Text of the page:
Ellie & Chris
One sentence sum-up of the wedding vibe: Intimate and heart-felt ceremony, short and sweet reception.
Planned Budget: $1,500
Actual Budget: $2,000
Number of Guests: 30
Chris swept me off my feet during winter break at my university. We met, of all places, at a bank where he worked. After an exchange of a few emails, he asked me out for coffee. I remember sitting across from him in this cozy little pub, thinking how at ease I felt, and I had this strange feeling wash over me that “this is what being on a date with your husband would feel like.” Comfortable, intelligent conversation. Witty jokes, unpretentious chatter. It felt right.
We dated for two years, during which time I met Chris’s incredible daughters from his previous marriage. Those two tweens are my sassy little angels, and it’s been an honor getting to step in and co-parent them as they transition from little girls into little women.
Near our two-year dating anniversary, a large mass was found in my abdomen. Surgery was required. Chris and I were scared, because the lump was so large and showed a complex structure that lead to a chance it could be cancer. Two long months passed between discovering the mass and having it removed, during which time we didn’t know what we were facing. It gave Chris and me a lot of time to talk about our lives, and the night before surgery, acknowledging that minuscule chance that always exists that something could go wrong on the operating table, I forced myself to say goodbye to my best friend. I told him what I would want from him if I wasn’t beside him anymore. We wept together.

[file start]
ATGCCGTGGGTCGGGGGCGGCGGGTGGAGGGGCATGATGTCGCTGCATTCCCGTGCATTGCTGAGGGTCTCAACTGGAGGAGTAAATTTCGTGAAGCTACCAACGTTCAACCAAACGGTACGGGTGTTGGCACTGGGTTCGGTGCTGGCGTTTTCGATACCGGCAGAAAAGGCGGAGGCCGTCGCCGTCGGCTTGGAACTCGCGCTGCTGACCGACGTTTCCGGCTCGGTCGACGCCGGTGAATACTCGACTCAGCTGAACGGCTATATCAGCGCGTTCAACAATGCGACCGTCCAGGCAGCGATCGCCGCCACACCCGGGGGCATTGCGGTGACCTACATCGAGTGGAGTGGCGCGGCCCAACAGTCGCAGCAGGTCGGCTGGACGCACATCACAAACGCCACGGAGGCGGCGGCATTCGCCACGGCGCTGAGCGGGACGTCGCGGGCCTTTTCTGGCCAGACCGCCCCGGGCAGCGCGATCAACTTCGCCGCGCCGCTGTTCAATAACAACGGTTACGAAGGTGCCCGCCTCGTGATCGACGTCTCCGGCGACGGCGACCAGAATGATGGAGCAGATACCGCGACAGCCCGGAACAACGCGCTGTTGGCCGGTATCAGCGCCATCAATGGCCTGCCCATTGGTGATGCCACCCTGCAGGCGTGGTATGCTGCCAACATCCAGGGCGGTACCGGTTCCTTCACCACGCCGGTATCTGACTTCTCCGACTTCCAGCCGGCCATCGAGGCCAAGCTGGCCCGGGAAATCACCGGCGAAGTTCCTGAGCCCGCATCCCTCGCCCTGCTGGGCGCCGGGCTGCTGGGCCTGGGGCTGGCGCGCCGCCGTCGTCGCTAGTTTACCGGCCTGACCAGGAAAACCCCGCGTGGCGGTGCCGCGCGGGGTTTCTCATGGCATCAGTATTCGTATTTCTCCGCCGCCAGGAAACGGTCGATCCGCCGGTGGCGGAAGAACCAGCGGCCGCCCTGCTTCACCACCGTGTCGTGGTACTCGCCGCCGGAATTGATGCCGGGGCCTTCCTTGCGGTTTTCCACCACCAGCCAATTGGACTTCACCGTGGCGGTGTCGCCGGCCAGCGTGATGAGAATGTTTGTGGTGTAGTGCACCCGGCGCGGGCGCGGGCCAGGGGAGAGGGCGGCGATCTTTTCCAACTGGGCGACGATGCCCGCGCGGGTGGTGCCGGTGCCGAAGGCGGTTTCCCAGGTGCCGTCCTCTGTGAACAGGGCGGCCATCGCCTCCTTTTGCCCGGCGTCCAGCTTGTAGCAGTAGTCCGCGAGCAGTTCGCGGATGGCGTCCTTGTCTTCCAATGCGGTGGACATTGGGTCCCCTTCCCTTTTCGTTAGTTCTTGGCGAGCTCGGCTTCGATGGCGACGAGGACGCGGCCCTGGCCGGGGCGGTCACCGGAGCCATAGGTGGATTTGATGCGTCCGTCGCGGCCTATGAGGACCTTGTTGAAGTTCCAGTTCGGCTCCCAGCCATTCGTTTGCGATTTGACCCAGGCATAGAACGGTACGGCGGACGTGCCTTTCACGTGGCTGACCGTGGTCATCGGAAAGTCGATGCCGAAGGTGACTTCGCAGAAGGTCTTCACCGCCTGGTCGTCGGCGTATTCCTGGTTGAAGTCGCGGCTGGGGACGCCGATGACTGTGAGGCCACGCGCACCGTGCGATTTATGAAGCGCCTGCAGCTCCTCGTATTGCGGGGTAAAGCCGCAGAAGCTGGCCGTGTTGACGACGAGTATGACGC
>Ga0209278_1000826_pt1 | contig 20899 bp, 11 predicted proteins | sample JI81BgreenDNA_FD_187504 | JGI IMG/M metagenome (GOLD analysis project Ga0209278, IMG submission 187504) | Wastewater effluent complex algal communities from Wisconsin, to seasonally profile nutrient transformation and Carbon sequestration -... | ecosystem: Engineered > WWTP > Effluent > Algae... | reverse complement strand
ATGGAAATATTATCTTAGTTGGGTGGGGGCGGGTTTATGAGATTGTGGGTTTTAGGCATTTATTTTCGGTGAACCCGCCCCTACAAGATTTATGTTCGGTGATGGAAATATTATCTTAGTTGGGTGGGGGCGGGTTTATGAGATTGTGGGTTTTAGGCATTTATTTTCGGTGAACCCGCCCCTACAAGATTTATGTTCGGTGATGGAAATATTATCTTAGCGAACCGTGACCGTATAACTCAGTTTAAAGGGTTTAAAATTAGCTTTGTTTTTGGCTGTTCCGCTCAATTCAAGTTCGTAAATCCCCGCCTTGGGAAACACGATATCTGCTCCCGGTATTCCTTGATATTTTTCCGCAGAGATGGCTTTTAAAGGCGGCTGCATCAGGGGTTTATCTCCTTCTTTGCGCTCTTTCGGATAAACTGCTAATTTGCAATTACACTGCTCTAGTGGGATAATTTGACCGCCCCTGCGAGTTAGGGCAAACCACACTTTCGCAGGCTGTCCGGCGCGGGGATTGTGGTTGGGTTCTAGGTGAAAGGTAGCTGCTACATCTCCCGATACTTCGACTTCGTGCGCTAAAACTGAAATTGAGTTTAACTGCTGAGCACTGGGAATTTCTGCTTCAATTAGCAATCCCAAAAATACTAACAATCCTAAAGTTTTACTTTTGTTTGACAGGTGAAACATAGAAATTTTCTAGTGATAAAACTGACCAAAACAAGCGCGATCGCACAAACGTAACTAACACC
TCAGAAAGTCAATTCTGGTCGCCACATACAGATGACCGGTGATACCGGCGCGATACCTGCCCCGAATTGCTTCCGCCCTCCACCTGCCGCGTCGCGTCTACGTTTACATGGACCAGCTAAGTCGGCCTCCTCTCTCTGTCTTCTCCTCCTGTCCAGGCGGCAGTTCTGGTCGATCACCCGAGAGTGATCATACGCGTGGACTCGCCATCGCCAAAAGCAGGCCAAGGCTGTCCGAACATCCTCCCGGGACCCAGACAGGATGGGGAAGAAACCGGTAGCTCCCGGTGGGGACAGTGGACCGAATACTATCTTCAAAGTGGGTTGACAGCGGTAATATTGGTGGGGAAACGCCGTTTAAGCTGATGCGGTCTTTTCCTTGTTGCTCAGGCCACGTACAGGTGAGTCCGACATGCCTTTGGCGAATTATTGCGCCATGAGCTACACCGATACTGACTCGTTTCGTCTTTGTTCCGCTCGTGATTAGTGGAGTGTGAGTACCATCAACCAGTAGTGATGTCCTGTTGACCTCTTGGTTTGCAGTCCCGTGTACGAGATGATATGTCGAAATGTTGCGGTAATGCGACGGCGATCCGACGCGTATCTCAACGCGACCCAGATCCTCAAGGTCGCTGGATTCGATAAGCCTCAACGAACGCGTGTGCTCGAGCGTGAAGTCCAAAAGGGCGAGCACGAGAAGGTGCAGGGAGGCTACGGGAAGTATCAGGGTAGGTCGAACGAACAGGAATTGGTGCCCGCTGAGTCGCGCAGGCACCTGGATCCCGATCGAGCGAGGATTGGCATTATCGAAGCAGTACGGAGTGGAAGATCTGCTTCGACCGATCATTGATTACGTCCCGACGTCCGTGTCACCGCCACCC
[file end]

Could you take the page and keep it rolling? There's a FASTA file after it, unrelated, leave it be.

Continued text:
Just a few hours after surgery we got the news that the mass didn’t appear cancerous, and we’d have the official results in a few days. The mass hadn’t spread, however, which was a good sign. I was sewn up with one less ovary, but for now, I would live. What a strange thing, to face the possibility of the end of your life. The next few days in the hospital with Chris were long and surreal. The recovery process back home was painful but problem-free.